Vietnam runs US$3.91 billion trade deficit in first half of February

Thứ Tư, 23/02/2022, 20:15

The nation recorded a trade deficit of US$3.91 billion during the initial 15 days of February amid falling exports, according to the General Department of Customs.

The first half of February saw the country export a total of US$8.75 billion worth of goods, while its imports hit US$12.66 billion, therefore bringing the nation’s total trade value since the beginning of the year up to US$81.68 billion.

During the reviewed period, the country also reported a trade deficit of over US$2.5 billion.

However, economists have stated that the trade deficit  is not a concerning figure, mainly due to February being the time the Lunar New Year holiday fell on.

The country's largest holiday lasted up to nine days, resulting in the number of exported goods decreasing. From the beginning of this year to mid-June, two groups of imported goods witnessed a turnover of billions of US$. They include computers, electronic products and components; along with machinery, equipment and spare parts. In the opening months of the year, enterprises often bolstered their imports of input materials and spare parts as a means of meeting their production and export demands for later months. 

According to details given by the Ministry of Industry and Trade (MoIT), this year will see Vietnamese exports continue to face difficulties and challenges, with the biggest ones being the prolonged impact of the COVID-19 pandemic. Indeed, this might result in several complicated and unpredictable developments which impact global production and trade, including in Vietnam.

Other difficulties could potentially include skyrocketing freight rates and high container rental costs, along with a shortage of containers that would continue to impact export prices and reduce the general competitiveness of Vietnamese exported goods. Furthermore, the increasing trend of non-tariff trade protection barriers in many major market areas, the volatility of global commodity prices which has become unpredictable, the risk of inflation, and currency appreciation could also affect exports.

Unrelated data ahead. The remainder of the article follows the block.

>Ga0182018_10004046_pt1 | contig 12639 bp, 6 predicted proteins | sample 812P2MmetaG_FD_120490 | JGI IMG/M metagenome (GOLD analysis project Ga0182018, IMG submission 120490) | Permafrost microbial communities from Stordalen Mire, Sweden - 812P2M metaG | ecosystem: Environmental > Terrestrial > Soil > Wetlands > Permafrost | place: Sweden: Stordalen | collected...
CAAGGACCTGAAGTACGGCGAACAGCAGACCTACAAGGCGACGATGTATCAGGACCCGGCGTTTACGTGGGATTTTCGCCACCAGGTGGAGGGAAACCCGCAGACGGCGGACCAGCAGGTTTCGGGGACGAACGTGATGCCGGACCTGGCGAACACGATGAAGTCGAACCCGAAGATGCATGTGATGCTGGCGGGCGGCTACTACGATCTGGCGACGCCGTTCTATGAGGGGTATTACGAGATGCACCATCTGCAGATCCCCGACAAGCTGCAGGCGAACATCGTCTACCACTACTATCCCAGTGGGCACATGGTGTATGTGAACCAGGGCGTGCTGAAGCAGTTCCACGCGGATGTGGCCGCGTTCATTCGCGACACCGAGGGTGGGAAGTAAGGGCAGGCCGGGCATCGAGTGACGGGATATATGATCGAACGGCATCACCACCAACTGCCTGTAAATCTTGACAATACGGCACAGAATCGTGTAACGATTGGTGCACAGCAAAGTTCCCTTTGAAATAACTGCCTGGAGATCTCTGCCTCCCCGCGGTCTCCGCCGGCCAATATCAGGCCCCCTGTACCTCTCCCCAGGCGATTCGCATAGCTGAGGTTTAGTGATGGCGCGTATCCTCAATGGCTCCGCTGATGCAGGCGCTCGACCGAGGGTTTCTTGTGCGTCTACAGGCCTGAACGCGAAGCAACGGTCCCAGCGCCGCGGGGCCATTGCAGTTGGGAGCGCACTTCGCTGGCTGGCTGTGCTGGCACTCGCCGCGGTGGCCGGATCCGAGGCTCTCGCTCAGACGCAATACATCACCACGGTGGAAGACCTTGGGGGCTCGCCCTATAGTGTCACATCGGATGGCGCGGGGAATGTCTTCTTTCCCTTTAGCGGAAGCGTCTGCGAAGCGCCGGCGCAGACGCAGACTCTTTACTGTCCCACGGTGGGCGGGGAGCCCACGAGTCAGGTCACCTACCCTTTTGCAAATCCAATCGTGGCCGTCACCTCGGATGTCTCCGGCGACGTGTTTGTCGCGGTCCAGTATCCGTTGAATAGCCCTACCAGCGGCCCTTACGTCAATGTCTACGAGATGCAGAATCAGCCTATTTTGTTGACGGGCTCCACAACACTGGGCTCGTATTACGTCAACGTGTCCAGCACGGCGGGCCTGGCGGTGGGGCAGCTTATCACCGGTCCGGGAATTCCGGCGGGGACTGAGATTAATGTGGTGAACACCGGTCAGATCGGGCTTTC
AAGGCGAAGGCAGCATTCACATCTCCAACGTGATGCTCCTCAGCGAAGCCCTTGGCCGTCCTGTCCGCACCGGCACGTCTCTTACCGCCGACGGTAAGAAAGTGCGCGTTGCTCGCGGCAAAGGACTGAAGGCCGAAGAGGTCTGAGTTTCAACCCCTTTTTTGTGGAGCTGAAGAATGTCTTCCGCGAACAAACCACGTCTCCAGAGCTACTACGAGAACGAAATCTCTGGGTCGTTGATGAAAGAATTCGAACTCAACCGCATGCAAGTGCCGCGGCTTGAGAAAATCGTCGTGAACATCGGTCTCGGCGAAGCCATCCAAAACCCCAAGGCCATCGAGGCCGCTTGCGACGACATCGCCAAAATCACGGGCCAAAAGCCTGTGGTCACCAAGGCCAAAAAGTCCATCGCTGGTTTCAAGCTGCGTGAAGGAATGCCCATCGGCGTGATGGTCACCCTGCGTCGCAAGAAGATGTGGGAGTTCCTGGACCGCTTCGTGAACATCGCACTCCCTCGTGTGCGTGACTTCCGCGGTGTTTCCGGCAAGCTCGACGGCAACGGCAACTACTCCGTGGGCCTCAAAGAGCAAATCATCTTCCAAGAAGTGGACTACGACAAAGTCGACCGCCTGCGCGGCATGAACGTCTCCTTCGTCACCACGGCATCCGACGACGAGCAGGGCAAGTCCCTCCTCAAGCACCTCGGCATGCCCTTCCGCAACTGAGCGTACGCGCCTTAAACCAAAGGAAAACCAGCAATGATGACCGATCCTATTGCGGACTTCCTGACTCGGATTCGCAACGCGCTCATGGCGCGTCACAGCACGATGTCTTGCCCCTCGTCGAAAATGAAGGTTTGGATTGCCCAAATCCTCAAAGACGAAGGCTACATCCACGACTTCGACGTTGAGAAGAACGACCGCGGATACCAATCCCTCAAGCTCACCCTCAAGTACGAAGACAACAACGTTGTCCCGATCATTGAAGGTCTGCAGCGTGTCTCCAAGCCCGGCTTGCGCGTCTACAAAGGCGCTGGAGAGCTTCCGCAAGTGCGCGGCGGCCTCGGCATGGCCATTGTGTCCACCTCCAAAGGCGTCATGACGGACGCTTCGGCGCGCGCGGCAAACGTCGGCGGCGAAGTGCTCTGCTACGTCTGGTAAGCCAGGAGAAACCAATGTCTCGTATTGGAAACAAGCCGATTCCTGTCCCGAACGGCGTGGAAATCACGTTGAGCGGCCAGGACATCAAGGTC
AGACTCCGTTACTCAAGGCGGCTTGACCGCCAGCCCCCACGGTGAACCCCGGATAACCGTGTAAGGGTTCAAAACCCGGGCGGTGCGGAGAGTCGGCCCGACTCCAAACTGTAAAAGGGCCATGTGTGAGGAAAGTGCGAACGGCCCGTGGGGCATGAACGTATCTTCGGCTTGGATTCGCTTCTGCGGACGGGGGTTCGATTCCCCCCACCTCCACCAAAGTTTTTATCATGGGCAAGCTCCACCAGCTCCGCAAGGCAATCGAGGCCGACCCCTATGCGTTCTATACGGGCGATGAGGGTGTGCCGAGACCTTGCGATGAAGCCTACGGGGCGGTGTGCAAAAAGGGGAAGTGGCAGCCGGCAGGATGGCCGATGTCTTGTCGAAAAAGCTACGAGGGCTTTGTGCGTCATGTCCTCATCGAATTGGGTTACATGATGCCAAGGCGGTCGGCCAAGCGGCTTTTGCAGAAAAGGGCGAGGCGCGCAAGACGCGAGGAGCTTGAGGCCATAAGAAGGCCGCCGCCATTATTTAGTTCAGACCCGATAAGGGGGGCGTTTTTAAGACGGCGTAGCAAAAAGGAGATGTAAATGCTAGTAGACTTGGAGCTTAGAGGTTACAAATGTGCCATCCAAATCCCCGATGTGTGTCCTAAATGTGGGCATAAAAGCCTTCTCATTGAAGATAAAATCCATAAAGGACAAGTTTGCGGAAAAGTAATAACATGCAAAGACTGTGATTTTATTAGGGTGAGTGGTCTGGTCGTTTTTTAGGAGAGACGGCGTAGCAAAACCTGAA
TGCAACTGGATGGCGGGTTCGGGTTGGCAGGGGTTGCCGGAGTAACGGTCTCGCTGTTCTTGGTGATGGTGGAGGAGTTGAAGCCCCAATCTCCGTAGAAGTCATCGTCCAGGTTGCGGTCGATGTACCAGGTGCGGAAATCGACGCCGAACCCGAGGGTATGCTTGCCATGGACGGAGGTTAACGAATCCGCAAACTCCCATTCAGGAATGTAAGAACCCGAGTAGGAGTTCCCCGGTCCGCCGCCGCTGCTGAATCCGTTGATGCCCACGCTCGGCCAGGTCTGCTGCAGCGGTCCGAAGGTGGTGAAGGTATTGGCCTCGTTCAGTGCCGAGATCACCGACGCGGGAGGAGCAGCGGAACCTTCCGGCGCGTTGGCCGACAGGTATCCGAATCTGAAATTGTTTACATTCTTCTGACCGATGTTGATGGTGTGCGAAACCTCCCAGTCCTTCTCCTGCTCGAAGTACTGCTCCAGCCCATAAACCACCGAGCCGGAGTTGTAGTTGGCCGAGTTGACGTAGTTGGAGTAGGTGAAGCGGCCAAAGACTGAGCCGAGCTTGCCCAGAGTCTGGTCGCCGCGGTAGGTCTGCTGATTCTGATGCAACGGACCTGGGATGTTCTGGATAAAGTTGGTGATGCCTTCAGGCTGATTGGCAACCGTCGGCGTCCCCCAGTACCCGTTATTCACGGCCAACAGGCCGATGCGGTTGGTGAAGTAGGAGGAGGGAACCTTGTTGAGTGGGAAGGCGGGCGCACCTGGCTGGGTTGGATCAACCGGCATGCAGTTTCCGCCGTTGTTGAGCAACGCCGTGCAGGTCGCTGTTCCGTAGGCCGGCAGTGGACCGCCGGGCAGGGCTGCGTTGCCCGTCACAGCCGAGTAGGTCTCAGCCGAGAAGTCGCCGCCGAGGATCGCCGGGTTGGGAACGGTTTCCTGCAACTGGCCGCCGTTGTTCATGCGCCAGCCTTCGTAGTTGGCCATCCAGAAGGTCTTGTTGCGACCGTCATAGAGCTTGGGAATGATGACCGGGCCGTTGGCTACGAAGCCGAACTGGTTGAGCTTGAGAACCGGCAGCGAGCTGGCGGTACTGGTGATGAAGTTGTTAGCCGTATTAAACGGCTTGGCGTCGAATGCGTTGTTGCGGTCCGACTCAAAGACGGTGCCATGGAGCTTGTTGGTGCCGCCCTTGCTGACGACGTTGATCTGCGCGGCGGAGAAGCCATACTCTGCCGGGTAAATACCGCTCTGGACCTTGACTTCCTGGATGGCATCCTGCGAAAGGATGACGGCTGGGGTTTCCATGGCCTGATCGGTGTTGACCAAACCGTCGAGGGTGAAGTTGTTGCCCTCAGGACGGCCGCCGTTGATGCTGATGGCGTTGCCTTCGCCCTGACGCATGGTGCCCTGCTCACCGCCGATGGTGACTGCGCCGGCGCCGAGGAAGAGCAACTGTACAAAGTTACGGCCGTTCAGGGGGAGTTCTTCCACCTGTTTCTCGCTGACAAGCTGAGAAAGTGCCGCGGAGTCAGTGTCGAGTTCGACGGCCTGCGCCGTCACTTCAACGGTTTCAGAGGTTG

The MoIT noted that in 2021, Vietnamese import and export turnover hit a record of nearly US$670 billion, of which exports made a spectacular breakthrough with an increase of over 19%. This represented a bright spot for the economy in the context of the damaging impact of the pandemic.

Last year saw the country record 35 items with an export turnover of US$1 billion, an increase of one item compared to 2020. Of these, eight items had an export turnover of over US$10 billion. Although accounting for less than 10% of the export value of the entire economy, agriculture was the sector that brought a "new impetus" to export growth in 2021.

These results can be attributed to the strong exploitation of foreign markets, which brought Vietnamese goods deeper into the global production and supply chain. Vietnamese businesses also utilised opportunities from free trade agreements, especially new-generation agreements such as the Comprehensive and Progressive Agreement for Trans-Pacific Partnership (CPTPP), the EU-Vietnam Free Trade Agreement (EVFTA)  and the Vietnam - UK Free Trade Agreement (UKVFTA).